Do you want a solution for your team to work in sync? Make sure you go through the features of Teams at Observable or the Team Plans of CodePen Pro.
If you want an end to end solution for an IDE on the cloud, you should try out CodePen Pro or Google Cloud Shell.
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Memoization is a big complicated word that you may have never even heard before, but you may be surprised to know that you are most likely already using memoization without even realizing it. Memoization is just the act of caching values so that they can be calculated quicker in the future. Memoization is really useful in all parts of programming, but where it is most useful is in dynamic programming. In this video I will explain what memoization is, how to use it, and why it is so useful especially in dynamic programming.
🧠 Concepts Covered:
01 | Introduction
Get an introduction from Bob, as he kicks off the course, sets expectations, and gives you a little guidance for the road ahead.
02 | Setting Up the Development Environment
04 | Variables
Learn what variables are and how to declare, initialize, set, and get values from them.
05 | Data Types
06 | Type Coercion and Conversion
07 | Expressions and Operators
Learn how to spot a well-formed expression and how to compose expressions through the combination of operators and operands.
08 | Arrays
Watch as Bob demonstrates how to use arrays, how to add/remove elements of an array, how to access elements of an array using the index, how to get the number of elements in an array, and more.
09 | Function Declaration
Get an introduction to functions, as Bob shows you one way to define a function, how to call the function, how to pass parameters into a function, how to return values from a function, and more.
10 | Function Expressions
Sometimes a function declaration is more than you need. Get details in this lesson, as Bob demonstrates how to use a function expression and how to create an immediately invoked function expression.
11 | Decision Statements
Learn how to add logic to your applications by testing conditions using if / else statements, switch / case statements, and the ternary operator.
12 | Iteration Statements
Watch as Bob introduces the For and While statements, which enable you to loop through lists of values and perform operations on them.
13 | Basics of Scope
Hear an explanation of the notion of the lifetime of variables and their reach into other code blocks, in this discussion of scope.
14 | Returning Functions from Functions
15 | Object Literals
Objects contain properties and functions that describe attributes of the object and its behavior, respectively. Watch as Bob demonstrates how to create object literals.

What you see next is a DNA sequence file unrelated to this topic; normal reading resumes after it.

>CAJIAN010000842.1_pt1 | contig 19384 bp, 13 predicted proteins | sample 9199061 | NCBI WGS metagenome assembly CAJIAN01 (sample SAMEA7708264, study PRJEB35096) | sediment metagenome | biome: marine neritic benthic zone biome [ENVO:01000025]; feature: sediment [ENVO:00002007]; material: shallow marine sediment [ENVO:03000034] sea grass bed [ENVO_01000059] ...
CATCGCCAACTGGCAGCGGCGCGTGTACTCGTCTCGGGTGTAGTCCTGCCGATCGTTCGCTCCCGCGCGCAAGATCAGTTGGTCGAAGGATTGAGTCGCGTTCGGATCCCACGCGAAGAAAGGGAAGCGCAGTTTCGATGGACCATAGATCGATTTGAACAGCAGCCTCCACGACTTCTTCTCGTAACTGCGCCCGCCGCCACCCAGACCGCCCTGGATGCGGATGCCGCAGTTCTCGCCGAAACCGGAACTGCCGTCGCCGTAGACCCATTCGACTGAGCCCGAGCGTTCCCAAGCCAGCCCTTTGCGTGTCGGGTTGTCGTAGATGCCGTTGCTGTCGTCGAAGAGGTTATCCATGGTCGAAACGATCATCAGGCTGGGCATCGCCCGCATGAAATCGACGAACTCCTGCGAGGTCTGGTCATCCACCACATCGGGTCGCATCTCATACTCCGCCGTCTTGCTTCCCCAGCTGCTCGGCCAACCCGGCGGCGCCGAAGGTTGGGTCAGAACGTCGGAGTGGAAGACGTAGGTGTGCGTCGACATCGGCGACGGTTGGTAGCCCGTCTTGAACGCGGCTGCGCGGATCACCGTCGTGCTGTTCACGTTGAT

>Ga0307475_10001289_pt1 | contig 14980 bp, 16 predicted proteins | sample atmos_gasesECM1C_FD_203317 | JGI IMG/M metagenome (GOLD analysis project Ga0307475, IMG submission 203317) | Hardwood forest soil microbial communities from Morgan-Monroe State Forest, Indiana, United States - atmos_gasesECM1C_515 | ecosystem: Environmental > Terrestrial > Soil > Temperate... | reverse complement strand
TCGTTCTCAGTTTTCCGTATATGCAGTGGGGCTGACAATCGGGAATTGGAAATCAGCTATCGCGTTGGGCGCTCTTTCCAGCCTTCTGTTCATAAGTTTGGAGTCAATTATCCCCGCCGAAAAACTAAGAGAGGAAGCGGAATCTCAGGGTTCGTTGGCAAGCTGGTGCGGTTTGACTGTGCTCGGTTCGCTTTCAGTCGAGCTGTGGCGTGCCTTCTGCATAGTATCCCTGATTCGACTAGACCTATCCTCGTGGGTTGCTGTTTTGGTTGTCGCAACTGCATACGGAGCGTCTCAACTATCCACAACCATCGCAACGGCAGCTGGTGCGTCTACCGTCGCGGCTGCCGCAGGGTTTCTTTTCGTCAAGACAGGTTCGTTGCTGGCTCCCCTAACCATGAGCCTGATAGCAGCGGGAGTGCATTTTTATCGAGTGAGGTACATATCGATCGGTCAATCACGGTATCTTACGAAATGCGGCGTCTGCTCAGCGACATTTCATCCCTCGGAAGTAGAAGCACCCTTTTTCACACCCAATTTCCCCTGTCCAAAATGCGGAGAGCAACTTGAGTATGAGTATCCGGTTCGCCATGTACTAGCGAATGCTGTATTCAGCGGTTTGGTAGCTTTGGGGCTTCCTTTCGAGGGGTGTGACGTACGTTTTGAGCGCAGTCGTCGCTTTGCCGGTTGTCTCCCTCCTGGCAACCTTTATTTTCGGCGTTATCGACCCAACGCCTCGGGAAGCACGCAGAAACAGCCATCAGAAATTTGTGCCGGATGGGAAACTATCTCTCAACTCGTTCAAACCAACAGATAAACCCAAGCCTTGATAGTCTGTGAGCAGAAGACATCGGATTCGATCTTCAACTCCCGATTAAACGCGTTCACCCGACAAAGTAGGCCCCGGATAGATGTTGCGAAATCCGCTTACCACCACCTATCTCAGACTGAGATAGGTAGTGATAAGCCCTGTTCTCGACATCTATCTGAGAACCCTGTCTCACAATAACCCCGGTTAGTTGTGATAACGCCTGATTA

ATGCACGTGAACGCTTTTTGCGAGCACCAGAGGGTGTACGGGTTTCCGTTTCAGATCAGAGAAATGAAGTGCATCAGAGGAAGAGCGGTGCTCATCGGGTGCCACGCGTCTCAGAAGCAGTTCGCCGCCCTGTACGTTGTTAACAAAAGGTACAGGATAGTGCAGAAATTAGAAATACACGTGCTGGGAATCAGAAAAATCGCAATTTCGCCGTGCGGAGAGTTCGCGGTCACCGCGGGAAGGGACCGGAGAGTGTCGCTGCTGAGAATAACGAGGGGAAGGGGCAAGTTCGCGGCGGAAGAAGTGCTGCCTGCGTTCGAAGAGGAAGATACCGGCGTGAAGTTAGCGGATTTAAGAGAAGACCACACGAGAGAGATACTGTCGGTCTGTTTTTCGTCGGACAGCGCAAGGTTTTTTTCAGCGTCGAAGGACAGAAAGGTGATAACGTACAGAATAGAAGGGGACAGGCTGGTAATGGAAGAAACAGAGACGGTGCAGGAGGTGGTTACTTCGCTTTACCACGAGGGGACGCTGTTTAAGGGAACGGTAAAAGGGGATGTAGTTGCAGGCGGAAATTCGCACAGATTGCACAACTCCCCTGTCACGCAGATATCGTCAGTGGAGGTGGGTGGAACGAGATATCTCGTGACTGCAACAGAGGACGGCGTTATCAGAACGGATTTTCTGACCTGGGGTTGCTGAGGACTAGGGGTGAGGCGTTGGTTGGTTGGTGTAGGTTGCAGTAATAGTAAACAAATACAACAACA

16 | Module Pattern and Revealing Module Pattern
Learn how to introduce variables and functions without leaving an unnecessarily large footprint on the global scope.
17 | Closures
Closures allow developers to bind functions to their execution context, including variables, so you can build specialized versions of functions. Learn how closures work and how to create them.
18 | this Keyword
19 | Destructuring
20 | String Template Literals
Learn about the new string template literal syntax to enable string interpolation, multi-line string formatting, and more.
21 | Regular Expressions
Working with string data, Bob explains how use regular expressions to determine such things as whether a string matches a specific pattern or whether an instance of the pattern exists in a string.
22 | Built-In Natives
23 | Constructor Function Calls with the new Keyword
Learn how constructor functions work, see how to make key distinctions in what they are, and find out why they’re helpful.
24 | Objects and the Prototype Chain
26 | Arrow Functions
27 | Truthy and Falsy Values
28 | null Type
Similar to the undefined primitive type, the null type represents a variable that has no reference to an object when one was expected. Hear an explanation of how and why we should think about nulls.
29 | Date Objects
30 | String Methods
The built-in native String function provides several very useful methods for manipulating and evaluating strings. Watch Bob demonstrate how to use a few of the most useful ones.
31 | Array Methods
We’ve worked with arrays throughout this course. Now Bob takes a few minutes to show you some of the most useful methods provided by the Array built-in native function.
32 | Error Handling with Try Catch
See how to wrap a try/catch/finally statement around potentially problematic code to anticipate everything that could go wrong with it, and learn other error-handling tips.
33 | Understanding the Document Object Model
Watch Bob examine the web browser environment and how it creates an object graph of nodes that represent elements, their attributes, and text, plus how to properly attach your code to an HTML page.
34 | Working with DOM Nodes
Continuing from the previous video, Bob demonstrates a slightly more compelling example that helps us understand how to manipulate, create, and delete element nodes and attribute nodes.
35 | Course Conclusion
In this final video, Bob briefly adds some closing comments and well wishes. You can also optionally complete a survey to provide insight into how Microsoft can improve this course.
Thanks for watching ❤